My only followup is to make this suggestion to . . . all . . . who put down their breviary to attend to Life, only to see it sitting there several hours later and realize that one never got past the second psalm of the hour, and now it's time for the next hours to be prayed. Don't try to go back and finish that earlier hour. Imagine that your guardian angel finished it for you, since that is in fact what he did. Your guardian angel, and the millions of believers all over the world. Sort of like when you get up at mass to take a child to the bathroom. You wouldn't feel you had to go back and recite the prayer's you'd missed to "catch up" to the others. No, because they prayed the mass for you. That's called the communion of saints.
I think it says a lot about the rosary that we can speak of it as we speak of the Divine Office. (The former is Mary's Psalter, after all.) And inasmuch as the Divine Office is an extension of the Mass, we can speak of the rosary and the Mass in similar terms as well--particularly when the rosary is prayed by "two or three" gathered together. Which is not to say that they carry the same weight (because they clearly don't), but that both are perfect examples of Catholic prayer for "two or three" gathered together.
St. Louis has some encouraging things to say about group prayer as well . . .
When we pray in common, the prayer of each one belongs to us all and these make but one great prayer together, so that if one person is not praying well, someone else in the same gathering who prays better may make up for his deficiency. In this way, those who are strong uphold the weak . . .
Someone who says his Rosary alone only gains the merit of one Rosary, but if he says it together with thirty other people, he gains the merit of thirty Rosaries. This is the law of public prayer . . .
Wait, shouldn't that be: "the merit of thirty-one Rosaries"? His rosary, plus those of the other thirty? =P I await the judgment of our pteropine mathematician.
It's also worth noting that the devil absolutely hates it when the rosary is prayed in a group. This isn't a reason to say it that way, of course, but a sign that it is a good thing.
UPDATE: Which brings us to a thread that has been running through both The Secret of the Rosary and this readalong: the enemies of the rosary. Now, I'm not too comfortable with the black-and-white mentality that if you're not for the rosary, you're automatically against it . . . but then I got to the Forty-Eighth Rose, in which St. Louis outlines some of arguments which rosary devotees may have to deal with, and unhappily recognised a few from my own combox . . .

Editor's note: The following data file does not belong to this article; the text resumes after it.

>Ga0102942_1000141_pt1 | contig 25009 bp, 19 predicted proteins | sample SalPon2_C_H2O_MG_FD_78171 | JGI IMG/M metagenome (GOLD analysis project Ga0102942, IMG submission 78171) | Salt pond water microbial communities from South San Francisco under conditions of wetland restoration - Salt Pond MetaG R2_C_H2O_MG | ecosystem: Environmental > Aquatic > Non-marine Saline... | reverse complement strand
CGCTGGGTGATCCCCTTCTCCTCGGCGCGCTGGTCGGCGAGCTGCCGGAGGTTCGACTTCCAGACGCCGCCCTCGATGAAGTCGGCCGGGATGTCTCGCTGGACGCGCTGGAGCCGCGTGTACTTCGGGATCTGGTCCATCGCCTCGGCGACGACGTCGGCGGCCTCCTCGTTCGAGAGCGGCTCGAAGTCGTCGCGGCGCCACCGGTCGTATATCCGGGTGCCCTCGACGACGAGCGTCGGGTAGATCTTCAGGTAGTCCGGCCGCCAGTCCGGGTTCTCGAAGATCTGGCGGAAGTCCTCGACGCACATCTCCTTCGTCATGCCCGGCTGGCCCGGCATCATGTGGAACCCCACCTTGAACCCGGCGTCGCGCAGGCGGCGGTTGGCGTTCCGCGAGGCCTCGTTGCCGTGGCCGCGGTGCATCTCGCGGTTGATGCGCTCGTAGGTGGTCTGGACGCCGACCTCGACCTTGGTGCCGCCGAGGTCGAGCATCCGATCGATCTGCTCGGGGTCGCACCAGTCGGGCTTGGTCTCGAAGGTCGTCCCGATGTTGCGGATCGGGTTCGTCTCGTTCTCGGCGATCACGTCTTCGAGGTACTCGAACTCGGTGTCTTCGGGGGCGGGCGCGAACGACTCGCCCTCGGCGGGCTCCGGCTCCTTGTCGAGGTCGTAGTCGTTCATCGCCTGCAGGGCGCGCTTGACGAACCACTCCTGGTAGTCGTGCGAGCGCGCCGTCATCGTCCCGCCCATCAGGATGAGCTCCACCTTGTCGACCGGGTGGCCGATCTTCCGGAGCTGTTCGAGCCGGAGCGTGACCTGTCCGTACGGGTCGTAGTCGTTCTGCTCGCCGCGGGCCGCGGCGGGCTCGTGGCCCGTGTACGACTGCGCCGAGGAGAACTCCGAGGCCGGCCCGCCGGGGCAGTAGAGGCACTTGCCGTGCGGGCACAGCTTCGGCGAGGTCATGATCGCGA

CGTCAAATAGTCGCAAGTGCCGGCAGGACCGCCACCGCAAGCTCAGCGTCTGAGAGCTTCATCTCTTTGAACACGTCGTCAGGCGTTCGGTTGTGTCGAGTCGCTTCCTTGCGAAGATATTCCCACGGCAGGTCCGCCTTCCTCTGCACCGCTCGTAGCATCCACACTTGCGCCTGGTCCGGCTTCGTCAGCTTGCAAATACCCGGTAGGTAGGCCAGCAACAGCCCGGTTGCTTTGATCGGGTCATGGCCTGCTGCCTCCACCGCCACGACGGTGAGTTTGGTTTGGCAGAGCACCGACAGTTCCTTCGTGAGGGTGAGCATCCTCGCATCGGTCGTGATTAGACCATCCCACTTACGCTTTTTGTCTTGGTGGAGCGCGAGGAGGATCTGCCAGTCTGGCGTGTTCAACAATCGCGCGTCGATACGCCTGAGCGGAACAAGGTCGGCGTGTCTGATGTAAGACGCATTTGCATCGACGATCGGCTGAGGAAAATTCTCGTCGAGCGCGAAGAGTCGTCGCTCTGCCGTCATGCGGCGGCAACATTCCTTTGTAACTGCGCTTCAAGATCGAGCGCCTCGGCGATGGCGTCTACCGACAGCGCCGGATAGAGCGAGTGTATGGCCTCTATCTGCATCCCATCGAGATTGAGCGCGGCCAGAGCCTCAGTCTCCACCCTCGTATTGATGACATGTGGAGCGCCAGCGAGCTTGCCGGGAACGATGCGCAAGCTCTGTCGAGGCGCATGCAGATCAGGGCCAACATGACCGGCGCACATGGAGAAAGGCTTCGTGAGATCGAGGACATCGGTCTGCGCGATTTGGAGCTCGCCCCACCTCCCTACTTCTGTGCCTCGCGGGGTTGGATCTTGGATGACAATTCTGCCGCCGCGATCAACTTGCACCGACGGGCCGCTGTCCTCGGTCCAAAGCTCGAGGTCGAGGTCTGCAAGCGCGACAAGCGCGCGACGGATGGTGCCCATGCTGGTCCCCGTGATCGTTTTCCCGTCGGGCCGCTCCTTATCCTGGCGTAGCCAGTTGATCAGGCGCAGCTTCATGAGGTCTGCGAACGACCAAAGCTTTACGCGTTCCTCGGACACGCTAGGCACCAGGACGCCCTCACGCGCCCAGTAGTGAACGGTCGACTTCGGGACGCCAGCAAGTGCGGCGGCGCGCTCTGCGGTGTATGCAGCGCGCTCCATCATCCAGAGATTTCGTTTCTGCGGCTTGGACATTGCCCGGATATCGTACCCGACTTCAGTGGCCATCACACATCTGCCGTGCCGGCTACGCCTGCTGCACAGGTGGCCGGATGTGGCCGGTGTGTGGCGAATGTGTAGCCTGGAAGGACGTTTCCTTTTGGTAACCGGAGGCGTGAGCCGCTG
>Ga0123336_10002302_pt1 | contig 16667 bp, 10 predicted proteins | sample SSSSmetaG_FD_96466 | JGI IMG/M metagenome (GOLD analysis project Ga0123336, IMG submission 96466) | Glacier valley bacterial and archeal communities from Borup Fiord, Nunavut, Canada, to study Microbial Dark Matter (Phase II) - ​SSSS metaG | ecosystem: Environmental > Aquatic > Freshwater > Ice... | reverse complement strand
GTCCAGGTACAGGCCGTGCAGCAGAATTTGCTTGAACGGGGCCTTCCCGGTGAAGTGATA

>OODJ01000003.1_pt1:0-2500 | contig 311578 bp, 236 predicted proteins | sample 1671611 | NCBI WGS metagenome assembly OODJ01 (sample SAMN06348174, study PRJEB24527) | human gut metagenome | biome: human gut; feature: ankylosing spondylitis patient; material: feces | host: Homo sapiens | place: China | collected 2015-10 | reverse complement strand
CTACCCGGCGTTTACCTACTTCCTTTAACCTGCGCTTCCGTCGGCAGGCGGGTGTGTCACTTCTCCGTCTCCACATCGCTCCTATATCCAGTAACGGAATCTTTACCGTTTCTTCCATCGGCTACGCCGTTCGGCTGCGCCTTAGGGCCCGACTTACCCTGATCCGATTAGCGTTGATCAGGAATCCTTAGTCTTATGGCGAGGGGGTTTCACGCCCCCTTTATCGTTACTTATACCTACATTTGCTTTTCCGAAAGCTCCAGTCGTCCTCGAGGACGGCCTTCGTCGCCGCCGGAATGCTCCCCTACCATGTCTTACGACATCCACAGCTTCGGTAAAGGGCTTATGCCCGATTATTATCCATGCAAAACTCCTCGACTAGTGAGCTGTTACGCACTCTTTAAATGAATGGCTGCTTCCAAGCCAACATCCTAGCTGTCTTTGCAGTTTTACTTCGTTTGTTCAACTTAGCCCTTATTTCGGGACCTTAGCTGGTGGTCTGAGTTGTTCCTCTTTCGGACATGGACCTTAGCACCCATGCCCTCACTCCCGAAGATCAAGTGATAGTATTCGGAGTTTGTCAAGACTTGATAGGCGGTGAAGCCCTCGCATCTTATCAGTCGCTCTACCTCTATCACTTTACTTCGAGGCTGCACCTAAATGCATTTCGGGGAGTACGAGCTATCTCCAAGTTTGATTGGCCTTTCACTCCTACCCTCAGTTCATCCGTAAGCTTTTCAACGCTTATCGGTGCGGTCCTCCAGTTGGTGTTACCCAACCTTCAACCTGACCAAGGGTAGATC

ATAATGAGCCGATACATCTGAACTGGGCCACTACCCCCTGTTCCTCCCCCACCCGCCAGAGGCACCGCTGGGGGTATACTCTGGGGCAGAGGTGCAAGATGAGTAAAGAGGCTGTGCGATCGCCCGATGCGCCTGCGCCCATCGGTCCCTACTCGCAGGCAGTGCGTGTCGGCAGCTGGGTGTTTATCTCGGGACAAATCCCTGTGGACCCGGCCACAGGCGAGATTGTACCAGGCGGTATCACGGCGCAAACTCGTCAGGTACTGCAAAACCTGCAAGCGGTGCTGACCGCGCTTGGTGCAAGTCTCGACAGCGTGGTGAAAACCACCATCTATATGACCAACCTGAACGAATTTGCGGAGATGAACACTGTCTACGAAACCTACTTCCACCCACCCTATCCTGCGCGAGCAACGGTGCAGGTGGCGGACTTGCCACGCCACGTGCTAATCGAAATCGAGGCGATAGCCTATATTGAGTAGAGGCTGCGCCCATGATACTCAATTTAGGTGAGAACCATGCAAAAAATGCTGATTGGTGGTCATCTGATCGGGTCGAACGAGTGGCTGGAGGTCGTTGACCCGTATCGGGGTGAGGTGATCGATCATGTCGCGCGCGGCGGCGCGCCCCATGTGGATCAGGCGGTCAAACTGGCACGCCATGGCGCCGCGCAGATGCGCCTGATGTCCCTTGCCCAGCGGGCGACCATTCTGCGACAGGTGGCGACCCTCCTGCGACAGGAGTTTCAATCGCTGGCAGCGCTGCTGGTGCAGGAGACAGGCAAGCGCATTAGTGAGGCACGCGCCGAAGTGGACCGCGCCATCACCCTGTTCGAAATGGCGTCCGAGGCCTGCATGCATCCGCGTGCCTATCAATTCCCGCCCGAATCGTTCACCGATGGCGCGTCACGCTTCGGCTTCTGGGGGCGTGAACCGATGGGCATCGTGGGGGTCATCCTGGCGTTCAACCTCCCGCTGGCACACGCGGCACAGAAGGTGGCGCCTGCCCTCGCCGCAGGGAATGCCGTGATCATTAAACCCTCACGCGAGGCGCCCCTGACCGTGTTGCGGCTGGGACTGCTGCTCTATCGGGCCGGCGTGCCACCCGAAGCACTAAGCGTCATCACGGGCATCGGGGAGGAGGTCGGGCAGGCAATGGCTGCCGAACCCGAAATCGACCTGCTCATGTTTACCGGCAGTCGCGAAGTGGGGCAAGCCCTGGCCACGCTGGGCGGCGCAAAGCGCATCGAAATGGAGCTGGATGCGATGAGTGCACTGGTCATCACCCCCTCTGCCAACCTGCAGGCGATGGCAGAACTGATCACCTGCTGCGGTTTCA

"There's no need . . . of getting mixed up with so many prayers. 'A brief prayer is heard in Heaven,' one Our Father and Hail Mary will do provided they are well said.
"God has never told us to say the Rosary--of course it's all right, it's not a bad devotion when you've got the time. But don't think for one minute that people who say the Rosary are any more sure of Heaven than we are. Just look at the Saints who never said it! . . .
"Oh yes, the Rosary is all right for old women who can't read. But surely the Little Office of Our Lady is much more worthwhile than the Rosary? Or the Seven Penitential Psalms? . . . You say you have agreed to say the Rosary every day; this is nothing but a fire of straw--you know very well it won't last! Wouldn't it be better to undertake less and to be more faithful about it? . . .
Okay, we're now braced for opposition. And perhaps we're ready to fight! So what is the answer to these charges? . . . If you're a modern Catholic blogger, it's probably not the answer you've been conditioned to expect. =P For St. Louis doesn't turn apologist here and ask us to argue. Instead, he says again that the point is to persevere. No matter who tries to discourage you from praying the rosary and no matter how reasonable he sounds, just keep doing what you know is right to do. Say your rosary anyway--say as many decades as you can--and don't let anyone's "reasons" get between you and your devotion to Mary.
END OF UPDATE
St. Louis makes other practical recommendations, like the best physical position for saying the rosary. Since we should show reverence during this prayer, we should be kneeling down and have our hands clasped. I "confess" that I have been saying the rosary lying down in bed for the last decade and don't foresee changing this habit soon. I have prayed kneeling, of course, but I've had several roommates over the last few years and know that nothing can cramp up a small bedroom--or shrink a big bedroom--like one roommate kneeling down to pray. Maybe one day I'll live in more Carmelite conditions and be able to consider kneeling again.
Since this is Holy Week and I want to slow the blog down a little, I won't be writing a post for the appendices of The Secret of the Rosary. If you want to discuss them, let's do so here.
What do you think of Roses 41 to 50?
1) What is your biggest challenge when praying the rosary?
2) In what position do you normally pray the rosary?
NEW:3) What is the most convincing argument you've heard against praying the rosary? How did you deal with it?
Image Source: The Secret of the Rosary by St. Louis de Montfort, complete unabridged audiobook